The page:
Students attending this Earthwatch Institute program in Maine will get a detailed look at environmental change in Acadia National Park. You’ll examine the impacts of global change phenomena—including warming temperatures and ocean acidification—on plants and wildlife, on land and within the intertidal zone.
The granite mountains and craggy coasts of the islands that make up Acadia are famous for their beauty and their wildlife; however, the habitat is threatened by the effects of climate change. Acadia’s scientists are exploring the impacts of warming temperatures, mercury pollution, and ocean acidification on plants and wildlife, on land, in ponds, and within the intertidal zone.
The data is being compared to more than 120 years of detailed natural history observations to compare current patterns. And that’s where Earthwatch volunteers come in – to help collect similar data that can be compared to this extended time-series data-set. Few places in the country have such a rich pool of observations to draw from and make comparisons to.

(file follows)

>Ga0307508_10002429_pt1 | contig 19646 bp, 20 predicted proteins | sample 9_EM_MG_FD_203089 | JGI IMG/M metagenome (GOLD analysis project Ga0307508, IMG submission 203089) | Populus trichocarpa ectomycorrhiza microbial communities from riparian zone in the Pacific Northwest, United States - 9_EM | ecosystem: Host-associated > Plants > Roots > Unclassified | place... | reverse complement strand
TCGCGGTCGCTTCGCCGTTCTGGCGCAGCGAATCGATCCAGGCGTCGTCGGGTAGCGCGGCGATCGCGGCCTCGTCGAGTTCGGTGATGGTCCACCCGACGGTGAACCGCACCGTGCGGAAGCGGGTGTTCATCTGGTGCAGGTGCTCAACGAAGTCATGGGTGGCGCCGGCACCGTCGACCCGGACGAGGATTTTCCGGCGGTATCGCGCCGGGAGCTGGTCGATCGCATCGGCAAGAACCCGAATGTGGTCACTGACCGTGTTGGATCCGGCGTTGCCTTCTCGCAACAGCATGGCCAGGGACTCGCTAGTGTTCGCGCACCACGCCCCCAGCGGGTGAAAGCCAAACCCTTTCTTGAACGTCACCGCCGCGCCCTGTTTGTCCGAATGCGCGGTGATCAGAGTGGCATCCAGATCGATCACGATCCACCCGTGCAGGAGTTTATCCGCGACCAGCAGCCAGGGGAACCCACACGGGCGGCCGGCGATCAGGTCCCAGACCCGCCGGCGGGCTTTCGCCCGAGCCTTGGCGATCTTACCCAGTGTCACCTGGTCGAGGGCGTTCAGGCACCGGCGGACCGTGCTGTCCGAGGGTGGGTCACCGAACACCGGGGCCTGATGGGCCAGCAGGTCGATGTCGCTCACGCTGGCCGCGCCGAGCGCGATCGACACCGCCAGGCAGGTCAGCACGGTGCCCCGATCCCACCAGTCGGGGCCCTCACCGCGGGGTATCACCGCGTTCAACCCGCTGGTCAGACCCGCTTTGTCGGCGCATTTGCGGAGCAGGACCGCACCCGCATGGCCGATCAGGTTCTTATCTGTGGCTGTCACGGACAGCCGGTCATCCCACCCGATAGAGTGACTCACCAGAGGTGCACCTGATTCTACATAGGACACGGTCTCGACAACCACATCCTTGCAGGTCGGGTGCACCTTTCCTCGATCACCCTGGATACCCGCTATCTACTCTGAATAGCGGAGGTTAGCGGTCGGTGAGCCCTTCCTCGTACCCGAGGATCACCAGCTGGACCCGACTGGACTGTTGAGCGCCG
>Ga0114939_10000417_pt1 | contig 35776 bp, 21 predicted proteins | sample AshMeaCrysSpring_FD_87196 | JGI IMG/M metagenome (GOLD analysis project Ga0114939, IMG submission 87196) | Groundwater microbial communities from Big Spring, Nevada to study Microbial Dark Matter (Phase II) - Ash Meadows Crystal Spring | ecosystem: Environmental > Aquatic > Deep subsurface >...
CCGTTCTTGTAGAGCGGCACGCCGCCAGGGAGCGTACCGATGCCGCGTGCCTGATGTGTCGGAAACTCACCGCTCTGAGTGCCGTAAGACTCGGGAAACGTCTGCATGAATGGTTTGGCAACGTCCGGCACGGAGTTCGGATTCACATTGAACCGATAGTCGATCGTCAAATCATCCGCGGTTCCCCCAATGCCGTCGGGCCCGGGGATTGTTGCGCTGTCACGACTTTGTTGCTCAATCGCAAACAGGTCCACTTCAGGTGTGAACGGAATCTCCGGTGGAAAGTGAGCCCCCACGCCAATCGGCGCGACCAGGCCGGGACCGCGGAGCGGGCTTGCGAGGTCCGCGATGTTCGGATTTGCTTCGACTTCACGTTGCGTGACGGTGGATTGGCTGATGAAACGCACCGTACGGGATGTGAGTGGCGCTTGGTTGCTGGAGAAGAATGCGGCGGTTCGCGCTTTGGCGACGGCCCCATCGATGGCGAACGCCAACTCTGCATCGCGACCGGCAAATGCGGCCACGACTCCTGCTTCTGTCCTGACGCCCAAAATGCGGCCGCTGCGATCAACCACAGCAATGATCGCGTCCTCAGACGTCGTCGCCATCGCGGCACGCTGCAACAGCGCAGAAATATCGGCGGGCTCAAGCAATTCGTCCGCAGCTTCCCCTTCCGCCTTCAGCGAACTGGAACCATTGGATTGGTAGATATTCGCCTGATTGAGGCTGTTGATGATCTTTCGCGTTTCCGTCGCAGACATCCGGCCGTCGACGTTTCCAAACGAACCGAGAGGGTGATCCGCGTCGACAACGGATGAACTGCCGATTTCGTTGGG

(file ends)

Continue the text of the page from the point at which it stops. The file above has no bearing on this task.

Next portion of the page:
Help scientists tell the story of how humans are reshaping Acadia, which they hope will inspire policies that will help safeguard this iconic American habitat.
Schoodic Institute at Acadia National Park will be your home during this expedition. These comfortable accommodations have a strong community atmosphere. You’ll stay in either a two- or four-bedroom apartment or a bunkhouse. Amenities include a full gym, wifi, and shared computers. The center’s accomplished food service staff will prepare your meals.